A raft of sports are reviewing their transgender guidelines after swimming's global governing body FINA at the weekend banned any athlete who had been through male puberty from taking part in elite women's competitions.
World Rugby instituted a ban on transgender players in the elite women's game last year citing safety concerns and New Zealand Rugby's guidelines will focus on grassroots community rugby.
"We want sport to be as inclusive as possible," NZR chief executive Mark Robinson told Newshub.
"There's different possibilities here we just need to work through. We're not going to speculate at this stage or in any way circumvent the consultation we're about to undertake."
The consultation will include players and club officials as NZR are keen that any final decision involve those in the game at the grassroots, a spokesman said.
It came as the International Hockey Federation (IHF) joined the raft of governing bodies reviewing their policy on the involvement of transgender athletes in women's sport.
"We are conducting a review of our transgender policy and this is a current work in progress in consultation with the(International Olympic Committee)," a spokesperson for the IHF said.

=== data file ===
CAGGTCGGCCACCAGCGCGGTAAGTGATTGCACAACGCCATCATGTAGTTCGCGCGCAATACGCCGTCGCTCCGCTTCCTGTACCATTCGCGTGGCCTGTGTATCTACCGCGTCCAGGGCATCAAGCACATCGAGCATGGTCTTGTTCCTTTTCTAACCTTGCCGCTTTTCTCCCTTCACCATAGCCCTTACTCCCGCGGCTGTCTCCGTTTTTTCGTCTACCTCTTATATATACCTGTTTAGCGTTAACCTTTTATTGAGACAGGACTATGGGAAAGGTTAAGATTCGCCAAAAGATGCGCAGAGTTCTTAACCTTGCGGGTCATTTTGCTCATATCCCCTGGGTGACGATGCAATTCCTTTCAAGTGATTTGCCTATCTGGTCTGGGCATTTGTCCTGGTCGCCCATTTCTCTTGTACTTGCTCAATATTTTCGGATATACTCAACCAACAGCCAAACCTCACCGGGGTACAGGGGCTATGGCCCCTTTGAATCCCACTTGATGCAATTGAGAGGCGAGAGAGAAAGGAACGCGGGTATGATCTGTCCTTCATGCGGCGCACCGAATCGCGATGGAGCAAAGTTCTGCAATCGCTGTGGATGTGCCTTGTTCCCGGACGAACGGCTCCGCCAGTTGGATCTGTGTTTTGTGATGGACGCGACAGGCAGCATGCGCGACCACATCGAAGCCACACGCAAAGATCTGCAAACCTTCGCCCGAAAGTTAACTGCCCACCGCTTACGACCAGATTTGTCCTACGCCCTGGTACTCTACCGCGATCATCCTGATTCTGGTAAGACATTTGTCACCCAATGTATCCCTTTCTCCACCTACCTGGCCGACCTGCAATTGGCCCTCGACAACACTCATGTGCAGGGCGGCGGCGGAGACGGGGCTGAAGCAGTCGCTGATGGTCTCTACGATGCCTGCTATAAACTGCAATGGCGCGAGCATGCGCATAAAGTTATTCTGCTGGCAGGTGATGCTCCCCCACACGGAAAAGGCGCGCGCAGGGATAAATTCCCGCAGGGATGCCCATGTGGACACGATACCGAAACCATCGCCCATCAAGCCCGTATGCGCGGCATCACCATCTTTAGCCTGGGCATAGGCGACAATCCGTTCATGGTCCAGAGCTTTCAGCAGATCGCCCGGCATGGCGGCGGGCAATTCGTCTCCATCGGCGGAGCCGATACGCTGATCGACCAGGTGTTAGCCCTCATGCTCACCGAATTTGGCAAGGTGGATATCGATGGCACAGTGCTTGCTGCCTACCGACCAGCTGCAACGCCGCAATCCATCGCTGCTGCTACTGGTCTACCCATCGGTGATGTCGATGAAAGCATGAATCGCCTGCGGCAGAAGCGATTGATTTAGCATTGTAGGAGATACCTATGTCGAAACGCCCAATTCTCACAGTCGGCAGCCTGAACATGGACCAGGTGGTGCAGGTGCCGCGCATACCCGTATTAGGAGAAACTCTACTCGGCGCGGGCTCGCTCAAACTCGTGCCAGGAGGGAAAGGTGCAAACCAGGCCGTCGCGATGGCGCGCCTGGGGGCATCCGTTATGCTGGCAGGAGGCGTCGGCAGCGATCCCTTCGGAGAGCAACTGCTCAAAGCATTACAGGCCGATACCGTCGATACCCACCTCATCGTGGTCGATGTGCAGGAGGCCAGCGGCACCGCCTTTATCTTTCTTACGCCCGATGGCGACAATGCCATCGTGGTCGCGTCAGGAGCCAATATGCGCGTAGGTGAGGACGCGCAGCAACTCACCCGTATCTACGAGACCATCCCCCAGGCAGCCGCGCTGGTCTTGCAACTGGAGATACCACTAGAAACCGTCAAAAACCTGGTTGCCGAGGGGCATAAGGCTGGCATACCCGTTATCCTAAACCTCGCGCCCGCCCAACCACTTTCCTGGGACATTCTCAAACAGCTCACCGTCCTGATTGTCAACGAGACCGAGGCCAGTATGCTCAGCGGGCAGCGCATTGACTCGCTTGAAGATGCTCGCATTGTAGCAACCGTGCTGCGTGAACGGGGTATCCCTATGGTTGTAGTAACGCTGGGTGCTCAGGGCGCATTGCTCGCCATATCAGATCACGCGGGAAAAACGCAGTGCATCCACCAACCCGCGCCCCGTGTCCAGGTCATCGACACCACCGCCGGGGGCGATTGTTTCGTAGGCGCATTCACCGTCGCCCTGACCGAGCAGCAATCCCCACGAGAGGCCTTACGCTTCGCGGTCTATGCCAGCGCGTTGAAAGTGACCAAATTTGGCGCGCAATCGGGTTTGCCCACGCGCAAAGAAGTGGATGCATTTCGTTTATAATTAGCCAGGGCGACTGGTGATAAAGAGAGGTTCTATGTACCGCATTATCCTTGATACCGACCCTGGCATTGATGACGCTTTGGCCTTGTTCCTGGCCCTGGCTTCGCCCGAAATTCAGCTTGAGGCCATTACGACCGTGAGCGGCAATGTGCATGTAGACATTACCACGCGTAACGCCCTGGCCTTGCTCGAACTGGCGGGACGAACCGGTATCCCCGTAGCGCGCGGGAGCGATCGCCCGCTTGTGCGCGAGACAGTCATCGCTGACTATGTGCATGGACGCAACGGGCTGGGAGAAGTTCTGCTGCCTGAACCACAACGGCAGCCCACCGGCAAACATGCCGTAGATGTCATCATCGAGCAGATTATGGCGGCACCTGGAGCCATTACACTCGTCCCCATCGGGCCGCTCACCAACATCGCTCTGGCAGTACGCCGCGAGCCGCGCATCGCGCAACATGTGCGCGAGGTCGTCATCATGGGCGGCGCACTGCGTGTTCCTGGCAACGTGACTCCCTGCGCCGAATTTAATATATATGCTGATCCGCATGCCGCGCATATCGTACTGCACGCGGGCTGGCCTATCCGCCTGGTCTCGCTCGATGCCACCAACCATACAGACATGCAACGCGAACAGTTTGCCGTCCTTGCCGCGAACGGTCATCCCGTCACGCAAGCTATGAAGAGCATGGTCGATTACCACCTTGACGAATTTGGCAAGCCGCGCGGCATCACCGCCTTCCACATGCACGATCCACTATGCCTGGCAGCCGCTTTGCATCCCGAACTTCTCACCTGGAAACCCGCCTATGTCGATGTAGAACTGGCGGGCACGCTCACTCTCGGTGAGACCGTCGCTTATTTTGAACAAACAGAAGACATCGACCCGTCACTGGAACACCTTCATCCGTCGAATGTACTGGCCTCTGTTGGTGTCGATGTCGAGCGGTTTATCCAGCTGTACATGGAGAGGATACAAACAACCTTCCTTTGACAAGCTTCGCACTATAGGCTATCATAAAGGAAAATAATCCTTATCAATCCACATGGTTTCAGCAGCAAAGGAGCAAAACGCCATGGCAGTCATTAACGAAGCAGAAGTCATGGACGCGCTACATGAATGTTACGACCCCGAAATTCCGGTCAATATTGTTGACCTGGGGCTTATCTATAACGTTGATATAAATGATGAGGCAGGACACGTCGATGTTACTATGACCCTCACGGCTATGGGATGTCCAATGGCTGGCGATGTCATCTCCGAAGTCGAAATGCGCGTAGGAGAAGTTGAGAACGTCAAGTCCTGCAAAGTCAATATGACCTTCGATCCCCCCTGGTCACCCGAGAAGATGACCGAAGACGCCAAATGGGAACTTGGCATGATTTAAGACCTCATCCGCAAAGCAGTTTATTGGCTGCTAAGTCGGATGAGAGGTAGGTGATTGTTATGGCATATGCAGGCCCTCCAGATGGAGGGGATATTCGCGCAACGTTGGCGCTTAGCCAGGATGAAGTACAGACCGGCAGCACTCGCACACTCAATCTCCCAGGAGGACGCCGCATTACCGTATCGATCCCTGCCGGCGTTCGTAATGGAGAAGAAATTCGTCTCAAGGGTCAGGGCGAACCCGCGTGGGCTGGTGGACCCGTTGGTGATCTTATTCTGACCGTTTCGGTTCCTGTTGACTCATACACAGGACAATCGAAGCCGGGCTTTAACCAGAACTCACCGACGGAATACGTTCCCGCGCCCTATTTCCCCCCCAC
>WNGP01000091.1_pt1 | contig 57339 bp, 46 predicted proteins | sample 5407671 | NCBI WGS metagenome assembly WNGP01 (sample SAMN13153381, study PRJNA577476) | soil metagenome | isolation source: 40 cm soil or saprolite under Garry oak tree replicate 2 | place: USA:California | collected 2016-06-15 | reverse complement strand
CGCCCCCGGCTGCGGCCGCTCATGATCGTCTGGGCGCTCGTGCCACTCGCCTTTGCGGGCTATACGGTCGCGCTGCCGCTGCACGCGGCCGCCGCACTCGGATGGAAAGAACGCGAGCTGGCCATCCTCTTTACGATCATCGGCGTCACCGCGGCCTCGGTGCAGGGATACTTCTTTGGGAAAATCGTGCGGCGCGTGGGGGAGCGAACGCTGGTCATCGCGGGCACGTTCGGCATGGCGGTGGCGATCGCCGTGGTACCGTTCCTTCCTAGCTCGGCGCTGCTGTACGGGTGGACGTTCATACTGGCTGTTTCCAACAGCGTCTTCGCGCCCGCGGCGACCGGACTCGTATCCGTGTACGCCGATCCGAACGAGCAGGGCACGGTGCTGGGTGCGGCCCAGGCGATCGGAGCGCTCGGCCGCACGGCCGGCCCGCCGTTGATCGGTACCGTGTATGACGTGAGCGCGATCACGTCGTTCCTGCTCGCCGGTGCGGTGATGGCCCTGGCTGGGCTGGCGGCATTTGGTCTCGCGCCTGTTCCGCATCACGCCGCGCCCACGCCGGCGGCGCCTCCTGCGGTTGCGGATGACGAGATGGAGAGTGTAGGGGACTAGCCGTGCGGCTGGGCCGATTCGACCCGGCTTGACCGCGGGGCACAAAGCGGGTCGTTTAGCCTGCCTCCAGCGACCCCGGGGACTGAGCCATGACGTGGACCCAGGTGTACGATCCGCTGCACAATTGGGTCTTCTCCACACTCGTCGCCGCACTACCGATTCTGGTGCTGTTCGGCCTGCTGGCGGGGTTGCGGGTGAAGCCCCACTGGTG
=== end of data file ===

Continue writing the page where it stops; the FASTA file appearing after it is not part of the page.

World Athletics, football's governing body FIFA and World Netball are reviewing their transgender inclusion policies after FINA's verdict, the strictest by any Olympic sports body.
Rugby league banned transgender players from women's international competition until further notice on Tuesday, while the International Cycling Union (UCI) last week tightened its eligibility rules.
LGBT rights group Athlete Ally said FINA's new eligibility criteria was "discriminatory" and "harmful", while transgender cyclist Veronica Ivy described the policy as "unscientific".
Advocates for transgender inclusion argue that not enough studies have yet been done on the impact of transition on physical performance, and that elite athletes are often physical outliers in any case.
The IOC said in November that no athlete should be excluded from competition on the grounds of a perceived unfair advantage, while leaving it up to sports federations to decide where the balance between inclusion and fairness lay.
"When push comes to shove, if it's a judgement between inclusion and fairness, we will always fall down on the side of fairness, that for me is non-negotiable," World Athletics president Sebastian Coe said in announcing his organisation's review.